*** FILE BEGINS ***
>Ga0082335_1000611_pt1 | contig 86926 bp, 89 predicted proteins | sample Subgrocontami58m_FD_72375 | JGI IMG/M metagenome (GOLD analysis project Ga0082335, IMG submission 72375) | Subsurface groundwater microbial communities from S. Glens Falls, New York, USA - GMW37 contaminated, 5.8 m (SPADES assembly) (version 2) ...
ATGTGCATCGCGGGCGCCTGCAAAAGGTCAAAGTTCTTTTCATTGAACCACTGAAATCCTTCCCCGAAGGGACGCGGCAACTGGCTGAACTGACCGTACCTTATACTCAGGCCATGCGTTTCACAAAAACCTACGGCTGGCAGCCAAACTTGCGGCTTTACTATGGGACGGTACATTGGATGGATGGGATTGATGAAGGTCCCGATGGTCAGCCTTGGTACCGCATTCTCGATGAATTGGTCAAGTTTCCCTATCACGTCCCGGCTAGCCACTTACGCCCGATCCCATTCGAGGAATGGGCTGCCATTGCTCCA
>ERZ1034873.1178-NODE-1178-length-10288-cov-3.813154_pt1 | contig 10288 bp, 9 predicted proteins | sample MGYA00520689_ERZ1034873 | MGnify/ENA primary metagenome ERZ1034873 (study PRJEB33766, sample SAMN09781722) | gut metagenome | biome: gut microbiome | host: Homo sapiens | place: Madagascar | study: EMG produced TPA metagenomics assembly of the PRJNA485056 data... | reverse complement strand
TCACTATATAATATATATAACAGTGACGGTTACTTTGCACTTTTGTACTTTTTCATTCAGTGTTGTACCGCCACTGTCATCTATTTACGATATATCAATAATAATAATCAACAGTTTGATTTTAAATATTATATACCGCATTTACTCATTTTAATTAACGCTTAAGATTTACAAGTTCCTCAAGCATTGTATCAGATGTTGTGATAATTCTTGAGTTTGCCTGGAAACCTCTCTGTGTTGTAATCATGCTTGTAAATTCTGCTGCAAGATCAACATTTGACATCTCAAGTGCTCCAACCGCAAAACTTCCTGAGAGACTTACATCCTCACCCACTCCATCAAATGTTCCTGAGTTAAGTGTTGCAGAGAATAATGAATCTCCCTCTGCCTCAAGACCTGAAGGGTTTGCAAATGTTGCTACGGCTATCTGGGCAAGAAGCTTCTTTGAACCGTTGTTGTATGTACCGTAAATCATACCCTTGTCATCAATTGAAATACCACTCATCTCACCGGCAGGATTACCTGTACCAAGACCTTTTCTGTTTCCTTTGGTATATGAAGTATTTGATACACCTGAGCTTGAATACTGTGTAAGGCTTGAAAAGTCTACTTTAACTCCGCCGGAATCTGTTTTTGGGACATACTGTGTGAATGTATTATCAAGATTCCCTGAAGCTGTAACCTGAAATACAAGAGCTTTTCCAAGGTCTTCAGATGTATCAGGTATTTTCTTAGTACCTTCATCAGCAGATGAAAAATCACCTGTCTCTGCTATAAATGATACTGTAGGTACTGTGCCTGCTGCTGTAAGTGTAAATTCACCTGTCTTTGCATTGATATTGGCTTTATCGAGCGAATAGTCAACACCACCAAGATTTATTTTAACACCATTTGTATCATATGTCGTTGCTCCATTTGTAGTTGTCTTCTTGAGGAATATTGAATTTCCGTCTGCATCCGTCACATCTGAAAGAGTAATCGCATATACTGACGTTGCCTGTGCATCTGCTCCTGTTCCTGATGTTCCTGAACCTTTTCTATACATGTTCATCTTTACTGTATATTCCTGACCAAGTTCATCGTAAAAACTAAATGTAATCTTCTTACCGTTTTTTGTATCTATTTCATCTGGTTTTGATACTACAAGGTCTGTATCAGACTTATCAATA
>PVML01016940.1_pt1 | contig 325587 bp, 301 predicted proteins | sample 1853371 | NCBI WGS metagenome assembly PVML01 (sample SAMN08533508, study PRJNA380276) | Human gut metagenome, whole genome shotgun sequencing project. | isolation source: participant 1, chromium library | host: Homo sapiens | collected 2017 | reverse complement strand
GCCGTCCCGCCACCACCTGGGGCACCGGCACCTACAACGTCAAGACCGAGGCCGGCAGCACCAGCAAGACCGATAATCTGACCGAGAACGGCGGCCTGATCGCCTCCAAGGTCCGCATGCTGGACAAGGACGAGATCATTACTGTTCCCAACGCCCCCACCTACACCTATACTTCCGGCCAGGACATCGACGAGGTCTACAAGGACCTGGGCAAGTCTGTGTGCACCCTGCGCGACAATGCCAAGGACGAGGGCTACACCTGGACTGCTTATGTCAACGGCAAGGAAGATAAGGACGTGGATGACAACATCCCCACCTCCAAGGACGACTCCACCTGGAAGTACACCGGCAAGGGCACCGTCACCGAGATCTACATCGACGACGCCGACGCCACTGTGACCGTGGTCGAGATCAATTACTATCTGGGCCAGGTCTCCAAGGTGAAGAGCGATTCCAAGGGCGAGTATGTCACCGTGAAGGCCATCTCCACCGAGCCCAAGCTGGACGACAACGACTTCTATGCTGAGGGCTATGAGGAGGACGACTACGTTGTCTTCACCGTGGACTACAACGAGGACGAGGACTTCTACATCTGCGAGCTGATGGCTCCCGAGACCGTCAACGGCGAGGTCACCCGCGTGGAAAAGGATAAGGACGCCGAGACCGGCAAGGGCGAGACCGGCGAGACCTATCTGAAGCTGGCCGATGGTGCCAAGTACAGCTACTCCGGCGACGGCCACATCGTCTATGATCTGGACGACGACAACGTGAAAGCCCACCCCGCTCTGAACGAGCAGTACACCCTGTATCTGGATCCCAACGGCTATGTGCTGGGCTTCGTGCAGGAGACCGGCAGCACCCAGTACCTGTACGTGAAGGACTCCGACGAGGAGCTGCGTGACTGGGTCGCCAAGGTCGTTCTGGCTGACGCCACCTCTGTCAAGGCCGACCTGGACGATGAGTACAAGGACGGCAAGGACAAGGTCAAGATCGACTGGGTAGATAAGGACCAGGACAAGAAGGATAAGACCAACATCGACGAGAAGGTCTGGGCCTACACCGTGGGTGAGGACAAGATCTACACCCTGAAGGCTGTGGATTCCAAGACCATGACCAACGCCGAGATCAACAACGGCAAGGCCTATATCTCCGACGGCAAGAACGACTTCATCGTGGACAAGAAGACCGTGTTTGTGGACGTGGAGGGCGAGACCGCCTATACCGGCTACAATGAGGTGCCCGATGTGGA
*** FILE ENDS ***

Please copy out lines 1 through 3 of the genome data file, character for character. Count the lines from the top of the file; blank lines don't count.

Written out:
>Ga0082335_1000611_pt1 | contig 86926 bp, 89 predicted proteins | sample Subgrocontami58m_FD_72375 | JGI IMG/M metagenome (GOLD analysis project Ga0082335, IMG submission 72375) | Subsurface groundwater microbial communities from S. Glens Falls, New York, USA - GMW37 contaminated, 5.8 m (SPADES assembly) (version 2) ...
ATGTGCATCGCGGGCGCCTGCAAAAGGTCAAAGTTCTTTTCATTGAACCACTGAAATCCTTCCCCGAAGGGACGCGGCAACTGGCTGAACTGACCGTACCTTATACTCAGGCCATGCGTTTCACAAAAACCTACGGCTGGCAGCCAAACTTGCGGCTTTACTATGGGACGGTACATTGGATGGATGGGATTGATGAAGGTCCCGATGGTCAGCCTTGGTACCGCATTCTCGATGAATTGGTCAAGTTTCCCTATCACGTCCCGGCTAGCCACTTACGCCCGATCCCATTCGAGGAATGGGCTGCCATTGCTCCA
>ERZ1034873.1178-NODE-1178-length-10288-cov-3.813154_pt1 | contig 10288 bp, 9 predicted proteins | sample MGYA00520689_ERZ1034873 | MGnify/ENA primary metagenome ERZ1034873 (study PRJEB33766, sample SAMN09781722) | gut metagenome | biome: gut microbiome | host: Homo sapiens | place: Madagascar | study: EMG produced TPA metagenomics assembly of the PRJNA485056 data... | reverse complement strand